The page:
Later On

A blog written for those whose interests more or less match mine.

Archive for December 22nd, 2012

A badly broken system: Forensic “science”

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Apparently many, many innocent people have been sent to prison by dishonest prosecutors and incompetent forensic analysts. See this article for the relative inaccuracy of various methods. That article is one (of several) sidebars to Stephen Hsu’s feature article in the Washington Post:

Thousands of criminal cases at the state and local level may have relied on exaggerated testimony or false forensic evidence to convict defendants of murder, rape and other felonies.

The forensic experts in these cases were trained by the same elite FBI team whose members gave misleading court testimony about hair matches and later taught the local examiners to follow the same suspect practices, according to interviews and documents.

In July, the Justice Department announced a nationwide review of all cases handled by the FBI Laboratory’s hair and fibers unit before 2000 — at least 21,000 cases — to determine whether improper lab reports or testimony might have contributed to wrongful convictions.

But about three dozen FBI agents trained 600 to 1,000 state and local examiners to apply the same standards that have proved problematic.

None of the local cases is included in the federal review. As a result, legal experts say, although the federal inquiry is laudable, the number of flawed cases at the state and local levels could be even higher, and those are going uncorrected.

The FBI review was prompted by a series of articles in The Washington Post about errors at the bureau’s renowned crime lab involving microscopic hair comparisons. The articles highlighted the cases of two District men who each spent more than 20 years in prison based on false hair matches by FBI experts. Since The Post’s articles, the men have been declared innocent by D.C. Superior Court judges.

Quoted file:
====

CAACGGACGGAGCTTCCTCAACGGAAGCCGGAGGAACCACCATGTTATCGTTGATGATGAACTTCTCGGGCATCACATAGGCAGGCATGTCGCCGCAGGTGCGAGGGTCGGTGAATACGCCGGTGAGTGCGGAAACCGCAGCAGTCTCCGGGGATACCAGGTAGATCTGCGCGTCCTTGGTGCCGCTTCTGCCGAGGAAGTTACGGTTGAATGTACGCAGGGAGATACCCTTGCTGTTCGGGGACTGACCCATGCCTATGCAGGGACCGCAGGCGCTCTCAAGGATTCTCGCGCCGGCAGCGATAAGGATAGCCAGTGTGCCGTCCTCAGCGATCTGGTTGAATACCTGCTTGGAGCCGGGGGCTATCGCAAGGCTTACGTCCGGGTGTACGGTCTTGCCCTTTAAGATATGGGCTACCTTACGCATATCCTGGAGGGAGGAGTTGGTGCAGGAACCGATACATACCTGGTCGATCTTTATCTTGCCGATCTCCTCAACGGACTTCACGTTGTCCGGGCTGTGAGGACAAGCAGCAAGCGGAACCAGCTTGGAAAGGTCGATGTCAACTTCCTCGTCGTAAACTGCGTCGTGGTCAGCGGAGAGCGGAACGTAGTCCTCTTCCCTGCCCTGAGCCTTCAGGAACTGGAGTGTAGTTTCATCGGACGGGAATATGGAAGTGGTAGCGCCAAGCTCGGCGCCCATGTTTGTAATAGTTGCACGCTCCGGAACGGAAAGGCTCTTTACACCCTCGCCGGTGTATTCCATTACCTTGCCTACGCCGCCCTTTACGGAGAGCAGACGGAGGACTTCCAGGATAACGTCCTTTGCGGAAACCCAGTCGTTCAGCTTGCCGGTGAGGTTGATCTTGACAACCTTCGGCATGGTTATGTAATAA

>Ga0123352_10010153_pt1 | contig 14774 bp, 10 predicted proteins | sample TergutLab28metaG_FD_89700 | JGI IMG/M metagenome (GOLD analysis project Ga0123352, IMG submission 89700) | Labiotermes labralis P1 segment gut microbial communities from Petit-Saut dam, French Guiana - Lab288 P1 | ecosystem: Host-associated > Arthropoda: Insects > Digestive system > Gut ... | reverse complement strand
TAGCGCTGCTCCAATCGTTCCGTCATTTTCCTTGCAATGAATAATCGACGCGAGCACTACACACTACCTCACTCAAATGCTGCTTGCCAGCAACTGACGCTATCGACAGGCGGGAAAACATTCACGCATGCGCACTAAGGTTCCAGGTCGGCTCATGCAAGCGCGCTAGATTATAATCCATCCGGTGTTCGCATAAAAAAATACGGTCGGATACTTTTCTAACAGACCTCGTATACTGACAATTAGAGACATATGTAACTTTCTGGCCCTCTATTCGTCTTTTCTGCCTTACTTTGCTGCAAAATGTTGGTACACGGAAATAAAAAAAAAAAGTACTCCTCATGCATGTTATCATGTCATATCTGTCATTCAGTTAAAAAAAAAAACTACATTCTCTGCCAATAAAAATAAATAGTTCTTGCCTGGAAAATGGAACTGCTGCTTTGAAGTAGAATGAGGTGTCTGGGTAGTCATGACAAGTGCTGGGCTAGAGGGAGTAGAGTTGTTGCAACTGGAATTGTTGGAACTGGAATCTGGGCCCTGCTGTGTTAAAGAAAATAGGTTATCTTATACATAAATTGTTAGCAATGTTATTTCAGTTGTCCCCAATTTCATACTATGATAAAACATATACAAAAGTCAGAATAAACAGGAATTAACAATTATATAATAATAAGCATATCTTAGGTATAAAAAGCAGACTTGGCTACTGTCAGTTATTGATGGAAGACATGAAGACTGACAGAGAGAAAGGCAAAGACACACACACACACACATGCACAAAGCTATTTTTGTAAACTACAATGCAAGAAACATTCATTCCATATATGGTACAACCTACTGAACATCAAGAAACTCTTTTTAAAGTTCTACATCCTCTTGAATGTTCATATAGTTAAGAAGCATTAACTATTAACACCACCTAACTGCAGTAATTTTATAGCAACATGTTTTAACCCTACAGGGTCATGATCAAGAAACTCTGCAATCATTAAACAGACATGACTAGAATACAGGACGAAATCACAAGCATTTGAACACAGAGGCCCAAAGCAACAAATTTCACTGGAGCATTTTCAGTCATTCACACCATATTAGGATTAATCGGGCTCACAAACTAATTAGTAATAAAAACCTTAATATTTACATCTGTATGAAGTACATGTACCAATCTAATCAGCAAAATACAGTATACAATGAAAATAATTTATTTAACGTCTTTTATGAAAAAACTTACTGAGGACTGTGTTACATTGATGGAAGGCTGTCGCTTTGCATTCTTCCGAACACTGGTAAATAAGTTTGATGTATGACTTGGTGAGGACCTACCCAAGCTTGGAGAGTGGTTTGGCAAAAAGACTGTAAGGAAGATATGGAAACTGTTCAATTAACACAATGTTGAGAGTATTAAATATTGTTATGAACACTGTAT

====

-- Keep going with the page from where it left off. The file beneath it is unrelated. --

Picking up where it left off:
Two high-profile local-level cases illustrate how far the FBI training problems spread.

In 2004, former Montana crime lab director Arnold Melnikoff was fired and more than 700 cases questioned because of what reviewers called egregious scientific errors involving the accuracy of hair matches dating to the 1970s. His defense was that he was taught by the FBI and that many FBI-trained colleagues testified in similar ways, according to previously undisclosed court records.

In 2001, Oklahoma City police crime lab supervisor Joyce Gilchrist lost her job and more than 1,400 of her cases were questioned after an FBI reviewer found that she made claims about her matches that were “beyond the acceptable limits of science.” Court filings show that Gilchrist received her only in-depth instruction in hair comparison from the FBI in 1981 and that she, like many practitioners, went largely unsupervised.